MOULTRIE — Inflatable mattresses might seem a little out of place filling two rooms at the Colquitt County Arts Center, but for the artists of the Sandarbh U.S. International Artist Residency, the former Moultrie High building will be home for the next week.

The phrase “artists in residence” has taken on a whole new meaning.

“Art is a mystic medium through which one forgets oneself and gets lost in the realms of creation. It has the inherent quality of side-stepping all the racial, social and economic divisions. A playful process of learning is at the very heart of Art,” Vijay Sekhon, facilitator of the U.S. residency, wrote on a blog on his website.

Sandarbh is an artist workshop/residency that was started in a small village in India by artist Chintan Upadhyay. Sekhon, an artist himself, said that art was not even being taught in the schools there before the workshop and within a couple of years art became an integral part of their curriculum.

“The local people are taking this as something enjoyable; artists who were used to working in either their studios or in predetermined/project based residencies are actively participating in this unique concept every year,” he said.

Sekhon also blogged that he believed Sandarbh “broke certain conventions by bringing artists to a rural place and making them live together in the same environ for a certain period of time.” The idea, he said, was to encourage the artists to create public art works that would arouse the curiosity and imagination of the area residents.

“It proved to be an amusing intervention in the on-going life cycle of that small village; some curiosities turned out to be collaborations with the artists and some took the form of initiatives by the villagers themselves crafting ingenious creations of their own at the workshop,” he said.

As Sekhon visited his brother, who lives in Moultrie, he thought the town would be the ideal place for a similar residency.

“Sandarbh U.S. then became a natural outcome. An artist call was put out and an understanding with the Moultrie Arts Center formed, where by all the participating artists would be able to lodge and make use of the various facilities of Arts Center for 10 days,” he said.

Over the past month, staff and board members of the Colquitt County Arts Center have been working with Sekhon to gather bedding, toiletries, and other items to make the artists’ stay at the center comfortable and to plan for their arrival.

“My hope is that it will expose people in our community to artists from around the world and their creative process. This international artist residency will also bring regional attention to Colquitt County and our arts center,” said Jeff Ophime, executive director of the center.

Sekhon said he wants to “channel constructive and collaborative energy” into the community through this residency and he would like to do some projects using local aesthetics to create something new that might draw interest. The artists will look at several public locations around Colquitt County to be possible sites for their projects.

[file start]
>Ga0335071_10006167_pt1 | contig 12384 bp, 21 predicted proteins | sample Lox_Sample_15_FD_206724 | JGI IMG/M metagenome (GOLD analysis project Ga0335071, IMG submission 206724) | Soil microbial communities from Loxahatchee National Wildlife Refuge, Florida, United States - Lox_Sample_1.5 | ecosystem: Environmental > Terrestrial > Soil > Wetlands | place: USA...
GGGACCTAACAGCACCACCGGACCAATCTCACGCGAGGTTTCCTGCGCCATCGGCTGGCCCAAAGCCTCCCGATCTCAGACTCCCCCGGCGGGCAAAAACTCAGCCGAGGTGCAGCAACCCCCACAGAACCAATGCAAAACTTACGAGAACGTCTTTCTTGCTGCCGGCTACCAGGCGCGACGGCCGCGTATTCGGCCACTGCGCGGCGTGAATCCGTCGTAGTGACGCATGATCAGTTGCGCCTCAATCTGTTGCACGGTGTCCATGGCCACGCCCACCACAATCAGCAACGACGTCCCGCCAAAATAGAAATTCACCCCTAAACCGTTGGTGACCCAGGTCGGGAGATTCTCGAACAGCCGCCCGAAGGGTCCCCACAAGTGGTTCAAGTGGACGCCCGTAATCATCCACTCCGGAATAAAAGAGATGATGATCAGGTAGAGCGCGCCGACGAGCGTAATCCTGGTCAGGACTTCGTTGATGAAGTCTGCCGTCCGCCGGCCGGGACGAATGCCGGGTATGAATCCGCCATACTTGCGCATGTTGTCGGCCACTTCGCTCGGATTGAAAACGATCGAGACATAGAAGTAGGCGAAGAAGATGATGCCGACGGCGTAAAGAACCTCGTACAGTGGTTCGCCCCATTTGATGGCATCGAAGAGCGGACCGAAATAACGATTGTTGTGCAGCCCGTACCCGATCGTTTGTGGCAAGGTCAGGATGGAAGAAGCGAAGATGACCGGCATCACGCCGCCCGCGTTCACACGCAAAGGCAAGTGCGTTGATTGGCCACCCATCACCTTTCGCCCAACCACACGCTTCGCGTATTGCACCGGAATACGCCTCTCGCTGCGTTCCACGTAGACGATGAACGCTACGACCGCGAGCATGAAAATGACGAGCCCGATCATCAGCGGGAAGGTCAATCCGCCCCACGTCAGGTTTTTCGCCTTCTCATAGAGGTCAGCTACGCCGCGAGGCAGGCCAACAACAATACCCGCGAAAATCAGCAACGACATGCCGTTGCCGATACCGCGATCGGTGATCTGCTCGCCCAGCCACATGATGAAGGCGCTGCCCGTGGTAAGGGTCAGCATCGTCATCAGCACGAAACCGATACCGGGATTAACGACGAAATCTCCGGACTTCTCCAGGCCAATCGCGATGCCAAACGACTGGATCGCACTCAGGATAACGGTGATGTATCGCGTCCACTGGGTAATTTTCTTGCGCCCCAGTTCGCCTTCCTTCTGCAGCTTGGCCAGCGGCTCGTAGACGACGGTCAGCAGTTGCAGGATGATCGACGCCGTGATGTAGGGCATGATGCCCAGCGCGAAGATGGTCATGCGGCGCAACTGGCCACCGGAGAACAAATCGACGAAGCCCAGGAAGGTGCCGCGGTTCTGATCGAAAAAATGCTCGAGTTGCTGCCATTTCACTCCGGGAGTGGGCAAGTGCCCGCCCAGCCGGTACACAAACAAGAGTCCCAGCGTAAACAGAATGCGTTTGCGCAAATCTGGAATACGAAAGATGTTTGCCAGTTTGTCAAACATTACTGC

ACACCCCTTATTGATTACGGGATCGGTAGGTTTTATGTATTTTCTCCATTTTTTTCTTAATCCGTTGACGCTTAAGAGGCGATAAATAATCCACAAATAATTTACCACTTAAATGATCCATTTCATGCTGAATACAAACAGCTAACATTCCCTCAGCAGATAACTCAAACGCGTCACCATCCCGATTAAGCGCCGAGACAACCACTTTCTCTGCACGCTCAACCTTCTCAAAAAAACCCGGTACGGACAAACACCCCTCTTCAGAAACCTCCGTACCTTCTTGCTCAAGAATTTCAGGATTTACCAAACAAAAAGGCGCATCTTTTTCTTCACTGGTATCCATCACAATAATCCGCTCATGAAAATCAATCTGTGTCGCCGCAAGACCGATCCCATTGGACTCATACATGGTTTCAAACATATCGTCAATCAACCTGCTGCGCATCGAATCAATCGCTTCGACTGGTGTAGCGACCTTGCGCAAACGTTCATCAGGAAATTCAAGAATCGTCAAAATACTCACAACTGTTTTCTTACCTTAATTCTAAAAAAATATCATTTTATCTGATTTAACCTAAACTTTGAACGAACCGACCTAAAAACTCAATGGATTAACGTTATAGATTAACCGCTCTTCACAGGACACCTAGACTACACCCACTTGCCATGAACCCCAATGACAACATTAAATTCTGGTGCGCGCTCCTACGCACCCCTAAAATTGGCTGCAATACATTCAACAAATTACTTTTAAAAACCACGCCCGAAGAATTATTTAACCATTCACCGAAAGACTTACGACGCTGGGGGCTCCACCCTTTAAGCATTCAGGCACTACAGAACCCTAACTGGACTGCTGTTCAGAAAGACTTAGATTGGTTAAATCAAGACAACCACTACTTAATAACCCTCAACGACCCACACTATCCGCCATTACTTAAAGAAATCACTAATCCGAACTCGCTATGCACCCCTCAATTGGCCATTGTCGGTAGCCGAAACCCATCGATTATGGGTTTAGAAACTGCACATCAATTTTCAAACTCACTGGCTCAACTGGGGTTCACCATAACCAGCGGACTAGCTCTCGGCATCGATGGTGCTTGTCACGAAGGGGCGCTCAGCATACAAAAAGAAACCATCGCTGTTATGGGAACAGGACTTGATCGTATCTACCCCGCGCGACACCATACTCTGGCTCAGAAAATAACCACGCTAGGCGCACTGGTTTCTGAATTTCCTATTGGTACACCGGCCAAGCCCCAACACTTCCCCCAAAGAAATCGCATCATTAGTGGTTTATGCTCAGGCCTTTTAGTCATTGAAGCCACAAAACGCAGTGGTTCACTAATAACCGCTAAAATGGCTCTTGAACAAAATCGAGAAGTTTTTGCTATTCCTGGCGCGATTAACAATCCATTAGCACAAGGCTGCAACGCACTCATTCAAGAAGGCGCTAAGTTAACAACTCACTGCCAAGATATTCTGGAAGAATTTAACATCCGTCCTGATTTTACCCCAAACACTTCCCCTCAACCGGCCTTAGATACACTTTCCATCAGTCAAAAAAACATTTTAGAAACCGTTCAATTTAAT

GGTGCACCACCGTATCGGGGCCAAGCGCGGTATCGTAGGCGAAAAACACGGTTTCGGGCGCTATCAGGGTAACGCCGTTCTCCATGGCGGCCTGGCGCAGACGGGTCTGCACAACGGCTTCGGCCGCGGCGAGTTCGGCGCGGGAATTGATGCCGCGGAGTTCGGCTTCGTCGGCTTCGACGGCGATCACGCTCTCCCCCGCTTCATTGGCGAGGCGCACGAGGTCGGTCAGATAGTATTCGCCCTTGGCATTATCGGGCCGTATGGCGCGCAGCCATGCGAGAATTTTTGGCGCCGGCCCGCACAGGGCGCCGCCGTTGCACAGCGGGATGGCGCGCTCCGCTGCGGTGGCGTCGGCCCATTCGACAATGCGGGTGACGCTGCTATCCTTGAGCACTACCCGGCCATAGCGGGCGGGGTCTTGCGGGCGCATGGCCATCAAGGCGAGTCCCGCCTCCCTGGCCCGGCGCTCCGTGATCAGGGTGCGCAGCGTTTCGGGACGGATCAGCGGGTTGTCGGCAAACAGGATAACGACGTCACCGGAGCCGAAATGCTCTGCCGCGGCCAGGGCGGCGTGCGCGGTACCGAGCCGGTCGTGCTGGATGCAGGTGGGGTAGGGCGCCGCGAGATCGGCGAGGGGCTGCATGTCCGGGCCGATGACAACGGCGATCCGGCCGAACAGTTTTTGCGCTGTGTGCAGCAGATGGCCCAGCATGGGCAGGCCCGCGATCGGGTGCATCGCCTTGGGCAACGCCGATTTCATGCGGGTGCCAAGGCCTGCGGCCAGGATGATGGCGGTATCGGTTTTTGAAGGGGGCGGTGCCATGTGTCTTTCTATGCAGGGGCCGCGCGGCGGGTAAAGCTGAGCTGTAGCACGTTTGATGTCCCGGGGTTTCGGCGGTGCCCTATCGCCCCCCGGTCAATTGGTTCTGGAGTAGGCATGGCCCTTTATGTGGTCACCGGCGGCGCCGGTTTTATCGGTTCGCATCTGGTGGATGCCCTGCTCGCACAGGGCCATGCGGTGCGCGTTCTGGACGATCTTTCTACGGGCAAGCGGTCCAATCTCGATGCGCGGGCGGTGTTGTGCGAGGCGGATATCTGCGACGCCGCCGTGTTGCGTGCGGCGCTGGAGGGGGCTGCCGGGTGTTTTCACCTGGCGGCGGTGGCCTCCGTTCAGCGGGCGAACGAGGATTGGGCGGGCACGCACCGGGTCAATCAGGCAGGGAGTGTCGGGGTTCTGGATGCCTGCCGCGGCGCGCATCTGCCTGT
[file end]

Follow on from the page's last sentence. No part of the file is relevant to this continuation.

“We got more responses then we had anticipated; considering we were not paying for any travel or material cost to any of the artists and each artist was being encouraged to use the local materials — materials they may find in and around the town,” blogged Sekhon.

The participating artists for first Sandarbh U.S. residency include Alvaro Verduzcos of Mexico City, Mexico; Christy Speakman of New Orleans, La.; Sarah Olson of New York City; Sarah Rahbar of Tehran, Iran, and New York City; Abby Manock of New York City; Anindita Dutta of Chicago; Swati Khurana of New York City; Jaishri Abhichandani of New York City; Chintan Upadhyay of Mumbai, India; Ivan Smith of the United Kingdom; and Sekhon of New York City.

“We’re all really excited about taking the challenge,” said Smith. “What interests me is there is no precursor for the experience. That’s what makes this interesting.”

“The bridging point will be the local people,” said Upadhyay, who has been the facilitator of the international artists’ residency in India for the past few years.

He went on to say that the artists could be different from year to year but the community would be the constant and he said gradually, he believed, they would join in the process of creating the art works. This had been his experience with the village in India.

Today, the artists will be out and about taking a tour of the community to draw inspiration and learn about the area because they are working with a limited amount of time to create their projects.

“Ten days seemed appropriate since this was going to be the first workshop/residency and everyone would be still getting familiar with the area and the idea so a shorter duration seemed more viable. Once there is more acceptance and familiarity, we can consider a longer time frame for the residency,” said Sekhon.

Sekhon encourages people to drop by the arts center or to visit with the artists if they see them out working on their projects around the community.

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